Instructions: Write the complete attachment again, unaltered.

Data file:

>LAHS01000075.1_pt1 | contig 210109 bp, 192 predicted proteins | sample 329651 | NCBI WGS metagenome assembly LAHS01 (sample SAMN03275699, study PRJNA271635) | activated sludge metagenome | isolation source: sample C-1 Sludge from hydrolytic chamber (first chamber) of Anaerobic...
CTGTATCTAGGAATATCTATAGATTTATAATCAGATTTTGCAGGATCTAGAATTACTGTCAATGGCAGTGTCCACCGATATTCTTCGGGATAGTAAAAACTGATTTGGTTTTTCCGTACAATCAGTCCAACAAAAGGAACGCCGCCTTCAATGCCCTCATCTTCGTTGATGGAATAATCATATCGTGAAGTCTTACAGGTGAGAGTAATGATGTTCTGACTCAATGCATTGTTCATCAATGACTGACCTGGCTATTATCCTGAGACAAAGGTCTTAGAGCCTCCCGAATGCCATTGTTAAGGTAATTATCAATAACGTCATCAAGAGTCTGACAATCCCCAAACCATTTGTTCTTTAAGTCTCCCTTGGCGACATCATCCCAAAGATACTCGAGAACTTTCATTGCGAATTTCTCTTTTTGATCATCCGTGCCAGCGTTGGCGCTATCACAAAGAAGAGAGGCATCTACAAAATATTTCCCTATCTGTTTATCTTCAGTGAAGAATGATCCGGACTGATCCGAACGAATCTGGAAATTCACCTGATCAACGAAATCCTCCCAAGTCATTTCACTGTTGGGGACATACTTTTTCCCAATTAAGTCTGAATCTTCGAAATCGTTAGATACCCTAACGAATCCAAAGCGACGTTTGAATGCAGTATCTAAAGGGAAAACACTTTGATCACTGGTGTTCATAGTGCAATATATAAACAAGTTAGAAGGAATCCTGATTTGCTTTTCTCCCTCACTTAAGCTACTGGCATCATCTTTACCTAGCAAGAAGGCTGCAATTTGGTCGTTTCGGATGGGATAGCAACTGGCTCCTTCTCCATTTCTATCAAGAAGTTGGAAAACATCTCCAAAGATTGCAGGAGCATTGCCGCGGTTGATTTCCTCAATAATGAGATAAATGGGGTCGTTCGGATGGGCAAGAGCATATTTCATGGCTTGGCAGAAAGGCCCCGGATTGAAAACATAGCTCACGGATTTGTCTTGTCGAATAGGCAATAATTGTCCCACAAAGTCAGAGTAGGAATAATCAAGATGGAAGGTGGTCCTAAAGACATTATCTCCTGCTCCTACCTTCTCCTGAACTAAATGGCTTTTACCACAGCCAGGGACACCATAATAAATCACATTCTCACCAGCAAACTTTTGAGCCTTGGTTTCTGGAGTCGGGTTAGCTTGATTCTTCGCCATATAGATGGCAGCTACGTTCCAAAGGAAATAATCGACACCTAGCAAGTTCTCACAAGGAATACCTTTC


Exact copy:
>LAHS01000075.1_pt1 | contig 210109 bp, 192 predicted proteins | sample 329651 | NCBI WGS metagenome assembly LAHS01 (sample SAMN03275699, study PRJNA271635) | activated sludge metagenome | isolation source: sample C-1 Sludge from hydrolytic chamber (first chamber) of Anaerobic...
CTGTATCTAGGAATATCTATAGATTTATAATCAGATTTTGCAGGATCTAGAATTACTGTCAATGGCAGTGTCCACCGATATTCTTCGGGATAGTAAAAACTGATTTGGTTTTTCCGTACAATCAGTCCAACAAAAGGAACGCCGCCTTCAATGCCCTCATCTTCGTTGATGGAATAATCATATCGTGAAGTCTTACAGGTGAGAGTAATGATGTTCTGACTCAATGCATTGTTCATCAATGACTGACCTGGCTATTATCCTGAGACAAAGGTCTTAGAGCCTCCCGAATGCCATTGTTAAGGTAATTATCAATAACGTCATCAAGAGTCTGACAATCCCCAAACCATTTGTTCTTTAAGTCTCCCTTGGCGACATCATCCCAAAGATACTCGAGAACTTTCATTGCGAATTTCTCTTTTTGATCATCCGTGCCAGCGTTGGCGCTATCACAAAGAAGAGAGGCATCTACAAAATATTTCCCTATCTGTTTATCTTCAGTGAAGAATGATCCGGACTGATCCGAACGAATCTGGAAATTCACCTGATCAACGAAATCCTCCCAAGTCATTTCACTGTTGGGGACATACTTTTTCCCAATTAAGTCTGAATCTTCGAAATCGTTAGATACCCTAACGAATCCAAAGCGACGTTTGAATGCAGTATCTAAAGGGAAAACACTTTGATCACTGGTGTTCATAGTGCAATATATAAACAAGTTAGAAGGAATCCTGATTTGCTTTTCTCCCTCACTTAAGCTACTGGCATCATCTTTACCTAGCAAGAAGGCTGCAATTTGGTCGTTTCGGATGGGATAGCAACTGGCTCCTTCTCCATTTCTATCAAGAAGTTGGAAAACATCTCCAAAGATTGCAGGAGCATTGCCGCGGTTGATTTCCTCAATAATGAGATAAATGGGGTCGTTCGGATGGGCAAGAGCATATTTCATGGCTTGGCAGAAAGGCCCCGGATTGAAAACATAGCTCACGGATTTGTCTTGTCGAATAGGCAATAATTGTCCCACAAAGTCAGAGTAGGAATAATCAAGATGGAAGGTGGTCCTAAAGACATTATCTCCTGCTCCTACCTTCTCCTGAACTAAATGGCTTTTACCACAGCCAGGGACACCATAATAAATCACATTCTCACCAGCAAACTTTTGAGCCTTGGTTTCTGGAGTCGGGTTAGCTTGATTCTTCGCCATATAGATGGCAGCTACGTTCCAAAGGAAATAATCGACACCTAGCAAGTTCTCACAAGGAATACCTTTC